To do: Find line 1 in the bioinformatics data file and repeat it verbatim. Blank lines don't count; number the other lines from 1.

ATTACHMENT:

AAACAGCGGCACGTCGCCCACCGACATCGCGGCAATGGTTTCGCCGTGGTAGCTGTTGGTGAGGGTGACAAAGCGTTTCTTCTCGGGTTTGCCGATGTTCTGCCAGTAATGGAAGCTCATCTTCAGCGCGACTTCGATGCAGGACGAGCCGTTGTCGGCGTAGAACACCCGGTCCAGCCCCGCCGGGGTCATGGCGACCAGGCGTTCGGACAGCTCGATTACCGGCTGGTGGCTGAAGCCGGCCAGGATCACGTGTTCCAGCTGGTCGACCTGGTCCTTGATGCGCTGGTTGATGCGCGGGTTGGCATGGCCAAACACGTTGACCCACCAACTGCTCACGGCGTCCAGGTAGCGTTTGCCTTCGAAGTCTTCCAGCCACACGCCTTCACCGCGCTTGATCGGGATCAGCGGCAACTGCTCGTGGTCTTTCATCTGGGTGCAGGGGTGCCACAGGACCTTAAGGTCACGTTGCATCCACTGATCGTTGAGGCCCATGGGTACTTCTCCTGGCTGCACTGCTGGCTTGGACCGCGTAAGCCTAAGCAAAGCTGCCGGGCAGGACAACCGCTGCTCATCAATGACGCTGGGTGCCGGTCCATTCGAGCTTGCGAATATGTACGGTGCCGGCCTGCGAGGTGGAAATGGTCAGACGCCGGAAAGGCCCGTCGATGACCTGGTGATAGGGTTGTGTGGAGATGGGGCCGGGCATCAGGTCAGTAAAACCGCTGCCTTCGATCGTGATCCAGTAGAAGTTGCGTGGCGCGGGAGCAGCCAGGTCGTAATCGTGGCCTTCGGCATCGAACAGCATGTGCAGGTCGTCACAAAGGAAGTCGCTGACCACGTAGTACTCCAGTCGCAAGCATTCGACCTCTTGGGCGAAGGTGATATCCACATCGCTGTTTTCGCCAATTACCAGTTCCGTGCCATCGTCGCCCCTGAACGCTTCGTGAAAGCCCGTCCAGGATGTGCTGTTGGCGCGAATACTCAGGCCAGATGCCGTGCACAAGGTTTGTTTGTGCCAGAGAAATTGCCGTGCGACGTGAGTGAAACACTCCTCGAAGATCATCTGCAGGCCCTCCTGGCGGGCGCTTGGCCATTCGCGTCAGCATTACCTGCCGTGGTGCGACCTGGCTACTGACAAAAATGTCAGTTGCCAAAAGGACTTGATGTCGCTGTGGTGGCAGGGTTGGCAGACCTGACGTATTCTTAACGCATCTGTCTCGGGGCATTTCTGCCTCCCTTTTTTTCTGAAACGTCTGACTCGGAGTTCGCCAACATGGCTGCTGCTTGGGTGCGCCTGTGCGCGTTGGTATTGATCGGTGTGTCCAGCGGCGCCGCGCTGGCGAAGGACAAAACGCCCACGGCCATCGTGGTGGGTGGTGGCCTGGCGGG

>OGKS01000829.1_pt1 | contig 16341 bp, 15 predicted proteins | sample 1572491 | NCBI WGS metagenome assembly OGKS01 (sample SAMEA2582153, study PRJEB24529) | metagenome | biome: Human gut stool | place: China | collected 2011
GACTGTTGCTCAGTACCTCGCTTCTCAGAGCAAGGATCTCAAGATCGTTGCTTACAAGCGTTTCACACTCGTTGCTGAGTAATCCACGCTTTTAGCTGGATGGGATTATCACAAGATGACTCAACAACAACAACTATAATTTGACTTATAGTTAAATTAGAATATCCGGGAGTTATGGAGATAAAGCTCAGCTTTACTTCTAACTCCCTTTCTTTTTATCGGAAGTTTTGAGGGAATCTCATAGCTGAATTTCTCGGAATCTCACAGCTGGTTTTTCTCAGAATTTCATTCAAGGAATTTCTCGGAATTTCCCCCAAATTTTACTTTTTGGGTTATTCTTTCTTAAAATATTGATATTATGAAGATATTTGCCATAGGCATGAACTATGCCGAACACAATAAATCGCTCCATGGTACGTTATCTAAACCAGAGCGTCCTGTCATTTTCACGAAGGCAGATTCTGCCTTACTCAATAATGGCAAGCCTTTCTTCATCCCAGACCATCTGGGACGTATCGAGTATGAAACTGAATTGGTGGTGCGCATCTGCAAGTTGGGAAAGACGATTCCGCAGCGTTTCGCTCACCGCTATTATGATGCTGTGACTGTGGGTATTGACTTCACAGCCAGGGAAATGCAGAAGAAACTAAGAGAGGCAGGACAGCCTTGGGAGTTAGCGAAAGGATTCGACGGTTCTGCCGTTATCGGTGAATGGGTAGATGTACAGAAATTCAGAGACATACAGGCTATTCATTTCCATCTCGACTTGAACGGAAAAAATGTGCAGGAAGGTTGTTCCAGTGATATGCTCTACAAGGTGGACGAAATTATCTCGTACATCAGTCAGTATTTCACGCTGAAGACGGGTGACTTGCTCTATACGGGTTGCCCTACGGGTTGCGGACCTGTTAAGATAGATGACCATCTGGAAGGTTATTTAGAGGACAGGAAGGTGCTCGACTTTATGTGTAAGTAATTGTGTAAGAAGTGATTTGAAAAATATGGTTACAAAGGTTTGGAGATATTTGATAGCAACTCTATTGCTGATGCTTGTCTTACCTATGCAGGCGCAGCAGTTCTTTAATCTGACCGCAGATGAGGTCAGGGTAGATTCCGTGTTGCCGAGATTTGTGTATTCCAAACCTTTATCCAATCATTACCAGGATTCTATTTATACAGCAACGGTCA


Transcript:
AAACAGCGGCACGTCGCCCACCGACATCGCGGCAATGGTTTCGCCGTGGTAGCTGTTGGTGAGGGTGACAAAGCGTTTCTTCTCGGGTTTGCCGATGTTCTGCCAGTAATGGAAGCTCATCTTCAGCGCGACTTCGATGCAGGACGAGCCGTTGTCGGCGTAGAACACCCGGTCCAGCCCCGCCGGGGTCATGGCGACCAGGCGTTCGGACAGCTCGATTACCGGCTGGTGGCTGAAGCCGGCCAGGATCACGTGTTCCAGCTGGTCGACCTGGTCCTTGATGCGCTGGTTGATGCGCGGGTTGGCATGGCCAAACACGTTGACCCACCAACTGCTCACGGCGTCCAGGTAGCGTTTGCCTTCGAAGTCTTCCAGCCACACGCCTTCACCGCGCTTGATCGGGATCAGCGGCAACTGCTCGTGGTCTTTCATCTGGGTGCAGGGGTGCCACAGGACCTTAAGGTCACGTTGCATCCACTGATCGTTGAGGCCCATGGGTACTTCTCCTGGCTGCACTGCTGGCTTGGACCGCGTAAGCCTAAGCAAAGCTGCCGGGCAGGACAACCGCTGCTCATCAATGACGCTGGGTGCCGGTCCATTCGAGCTTGCGAATATGTACGGTGCCGGCCTGCGAGGTGGAAATGGTCAGACGCCGGAAAGGCCCGTCGATGACCTGGTGATAGGGTTGTGTGGAGATGGGGCCGGGCATCAGGTCAGTAAAACCGCTGCCTTCGATCGTGATCCAGTAGAAGTTGCGTGGCGCGGGAGCAGCCAGGTCGTAATCGTGGCCTTCGGCATCGAACAGCATGTGCAGGTCGTCACAAAGGAAGTCGCTGACCACGTAGTACTCCAGTCGCAAGCATTCGACCTCTTGGGCGAAGGTGATATCCACATCGCTGTTTTCGCCAATTACCAGTTCCGTGCCATCGTCGCCCCTGAACGCTTCGTGAAAGCCCGTCCAGGATGTGCTGTTGGCGCGAATACTCAGGCCAGATGCCGTGCACAAGGTTTGTTTGTGCCAGAGAAATTGCCGTGCGACGTGAGTGAAACACTCCTCGAAGATCATCTGCAGGCCCTCCTGGCGGGCGCTTGGCCATTCGCGTCAGCATTACCTGCCGTGGTGCGACCTGGCTACTGACAAAAATGTCAGTTGCCAAAAGGACTTGATGTCGCTGTGGTGGCAGGGTTGGCAGACCTGACGTATTCTTAACGCATCTGTCTCGGGGCATTTCTGCCTCCCTTTTTTTCTGAAACGTCTGACTCGGAGTTCGCCAACATGGCTGCTGCTTGGGTGCGCCTGTGCGCGTTGGTATTGATCGGTGTGTCCAGCGGCGCCGCGCTGGCGAAGGACAAAACGCCCACGGCCATCGTGGTGGGTGGTGGCCTGGCGGG